Jan 20, 2016
Jan. 20, 2016
College to become the official "school of record" for all Round River study abroad programs
SALT LAKE CITY -
Westminster is pleased to announce a new partnership with Salt Lake City-based Round River Conservation Studies that will connect the college with ecological and educational study abroad programs for its students. Through the partnership, the college will become the official "school of record" for all Round River study abroad programs in places such as Namibia, Botswana, Chile, British Columbia and Costa Rica.
Round River Conservation Studies
is an ecological research and education organization that develops conservation strategies to protect and restore large-scale wilderness. Their student programs are field-based and allow participants to work alongside conservation biologists and local community partners.
"Partnering with Round River will help our students engage the world and become more globally aware," said Lance Newman, dean of Westminster's School of Arts and Sciences. "What makes Round River different than other field-study programs is that students work side-by-side with indigenous people who live on the land they are studying."
"Round River is excited about this new partnership," said Doug Milek, Round River programs director. "We feel confident in the life-changing experiences we provide our students going abroad, and Westminster faculty has demonstrated enthusiasm for exposing their students to these opportunities in addition to working with us to make our programs even better. This is a great step for our student programs and also for our conservation projects around the world."
Dr. Jeff Nichols, a professor of history at Westminster, traveled with Round River in the summer of 2014 to observe their student study abroad program in British Columbia near the Taku River.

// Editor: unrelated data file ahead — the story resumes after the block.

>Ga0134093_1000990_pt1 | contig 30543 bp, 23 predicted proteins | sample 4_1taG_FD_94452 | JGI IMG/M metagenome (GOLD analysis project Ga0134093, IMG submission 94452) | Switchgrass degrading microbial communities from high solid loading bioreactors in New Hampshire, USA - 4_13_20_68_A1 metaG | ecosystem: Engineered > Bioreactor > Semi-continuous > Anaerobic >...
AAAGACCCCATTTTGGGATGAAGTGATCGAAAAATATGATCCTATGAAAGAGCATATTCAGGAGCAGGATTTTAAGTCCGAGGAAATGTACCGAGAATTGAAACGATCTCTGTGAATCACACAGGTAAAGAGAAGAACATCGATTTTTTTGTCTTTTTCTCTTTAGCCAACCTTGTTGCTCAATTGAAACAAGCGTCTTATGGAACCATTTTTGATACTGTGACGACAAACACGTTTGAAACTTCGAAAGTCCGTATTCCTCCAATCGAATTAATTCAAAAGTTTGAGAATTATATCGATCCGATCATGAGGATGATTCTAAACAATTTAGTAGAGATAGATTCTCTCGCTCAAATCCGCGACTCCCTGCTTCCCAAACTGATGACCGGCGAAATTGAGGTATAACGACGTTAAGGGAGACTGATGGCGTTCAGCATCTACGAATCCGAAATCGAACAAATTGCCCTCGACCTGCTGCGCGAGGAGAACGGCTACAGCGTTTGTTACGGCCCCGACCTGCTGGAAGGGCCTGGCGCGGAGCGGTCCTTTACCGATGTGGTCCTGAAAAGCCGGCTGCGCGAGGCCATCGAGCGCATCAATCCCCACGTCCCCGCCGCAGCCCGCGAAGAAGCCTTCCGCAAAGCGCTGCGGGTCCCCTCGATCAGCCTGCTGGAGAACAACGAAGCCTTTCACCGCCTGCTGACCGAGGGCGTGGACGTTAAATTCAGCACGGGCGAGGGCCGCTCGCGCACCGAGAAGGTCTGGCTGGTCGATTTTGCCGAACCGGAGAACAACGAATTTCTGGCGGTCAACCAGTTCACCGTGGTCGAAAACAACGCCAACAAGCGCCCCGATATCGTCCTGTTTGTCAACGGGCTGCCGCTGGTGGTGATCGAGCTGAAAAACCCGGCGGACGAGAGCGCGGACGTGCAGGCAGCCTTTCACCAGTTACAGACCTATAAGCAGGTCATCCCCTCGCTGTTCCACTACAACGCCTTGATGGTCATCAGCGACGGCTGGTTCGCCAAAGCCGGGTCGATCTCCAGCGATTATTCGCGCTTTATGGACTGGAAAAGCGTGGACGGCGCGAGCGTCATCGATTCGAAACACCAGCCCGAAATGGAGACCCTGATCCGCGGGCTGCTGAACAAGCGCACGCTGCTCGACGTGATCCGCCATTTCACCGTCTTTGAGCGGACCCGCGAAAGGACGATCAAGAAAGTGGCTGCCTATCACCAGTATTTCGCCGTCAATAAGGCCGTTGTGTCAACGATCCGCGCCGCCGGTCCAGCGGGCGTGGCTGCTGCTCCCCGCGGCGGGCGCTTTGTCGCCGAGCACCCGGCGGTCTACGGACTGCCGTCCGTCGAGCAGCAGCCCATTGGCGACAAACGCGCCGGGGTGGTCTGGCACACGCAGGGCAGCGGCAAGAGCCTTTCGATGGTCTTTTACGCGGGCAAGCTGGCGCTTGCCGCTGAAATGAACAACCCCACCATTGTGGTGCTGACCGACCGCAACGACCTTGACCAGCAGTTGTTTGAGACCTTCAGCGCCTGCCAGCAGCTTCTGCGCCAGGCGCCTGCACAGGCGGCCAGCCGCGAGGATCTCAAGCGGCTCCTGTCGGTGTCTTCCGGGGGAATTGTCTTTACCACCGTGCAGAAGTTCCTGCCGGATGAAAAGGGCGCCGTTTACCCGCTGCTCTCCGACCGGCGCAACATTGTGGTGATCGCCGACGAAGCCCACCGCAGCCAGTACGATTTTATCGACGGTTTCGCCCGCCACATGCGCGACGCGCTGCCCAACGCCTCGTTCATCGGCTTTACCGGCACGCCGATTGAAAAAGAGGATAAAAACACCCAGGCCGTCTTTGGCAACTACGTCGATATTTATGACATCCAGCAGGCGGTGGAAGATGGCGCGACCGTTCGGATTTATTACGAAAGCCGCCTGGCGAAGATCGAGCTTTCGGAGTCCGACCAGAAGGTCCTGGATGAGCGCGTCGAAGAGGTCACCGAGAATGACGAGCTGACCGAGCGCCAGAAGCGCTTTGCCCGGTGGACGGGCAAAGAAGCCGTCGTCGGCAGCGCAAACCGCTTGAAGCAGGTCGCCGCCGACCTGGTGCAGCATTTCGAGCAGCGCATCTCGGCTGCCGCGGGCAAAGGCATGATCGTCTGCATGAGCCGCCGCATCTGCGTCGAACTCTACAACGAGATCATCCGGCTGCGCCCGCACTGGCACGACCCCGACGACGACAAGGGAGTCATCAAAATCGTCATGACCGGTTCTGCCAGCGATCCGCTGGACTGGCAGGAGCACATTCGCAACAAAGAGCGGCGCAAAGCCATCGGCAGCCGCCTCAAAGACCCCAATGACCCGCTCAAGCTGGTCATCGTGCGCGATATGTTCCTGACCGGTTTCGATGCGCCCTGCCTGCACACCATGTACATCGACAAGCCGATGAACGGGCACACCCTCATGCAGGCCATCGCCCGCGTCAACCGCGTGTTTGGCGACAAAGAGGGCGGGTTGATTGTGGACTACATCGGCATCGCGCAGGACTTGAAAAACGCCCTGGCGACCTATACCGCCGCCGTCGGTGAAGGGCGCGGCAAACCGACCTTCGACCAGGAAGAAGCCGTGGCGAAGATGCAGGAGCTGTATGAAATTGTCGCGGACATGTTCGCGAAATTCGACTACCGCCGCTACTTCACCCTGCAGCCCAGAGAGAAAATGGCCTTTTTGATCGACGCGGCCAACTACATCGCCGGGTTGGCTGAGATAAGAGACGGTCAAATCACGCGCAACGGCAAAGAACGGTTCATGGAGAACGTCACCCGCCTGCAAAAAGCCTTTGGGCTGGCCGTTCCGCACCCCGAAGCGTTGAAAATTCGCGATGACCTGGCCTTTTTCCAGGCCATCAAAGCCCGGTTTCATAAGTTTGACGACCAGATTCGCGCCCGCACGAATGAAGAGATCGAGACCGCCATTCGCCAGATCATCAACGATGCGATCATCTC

"I was really taken by the beautiful and wild photos of the Taku River region in Round River's brochures," said Nichols. "Our dean shared the possibility of a faculty member visiting RR's Taku River project for a week, and I volunteered to visit. I was really impressed by the wide-ranging nature of the class and the emphasis put on close, constant observation of the natural world. If a single phrase sums up what they were doing, it would be training naturalists."
Six Westminster students have participated in Round River programs. Senior Kristina Benoist visited the Patagonia region of Chile to assist local organizations with exploration and conservation planning.
"The overarching focus of our program was conservation biology, restoration ecology and the relationship between humans and the environment," Benoist said. "We conducted various field studies including bird surveys, plant identification and the tracking of various mammals within those locations in order to determine the health of the areas and species within it."
"This experience helped me understand the world of conservation in a real-world setting," she added. "It is easy to sit in a classroom and think there are simple fixes to all of the world's issues, but in Patagonia, I was able to see all of the components that go into successful conservation and preservation of the world. I was able to come back and view my classes with a lens outside of my everyday life."
Through the new partnership, Westminster will take on several responsibilities for Round River, including the day-to-day management of the registration process for students nationwide who are interested in participating in the programs. The college will also incorporate the study abroad courses into majors like environmental studies and biology.
"We hope to integrate their study abroad experiences into our curriculum," Newman added. "We're forming an academic partnership that will benefit both Round River and our Westminster students."
Benoist also believes the partnership will be beneficial. "Round River encompasses everything that Westminster tries to instill in its students. It enhances all of the college-wide learning goals that provide the basis to all of Westminster's classes, but it is all executed in a hands-on, real-world situation. Round River as a whole provides the support toward finding the solutions for many world issues that the students of Westminster College are passionate about."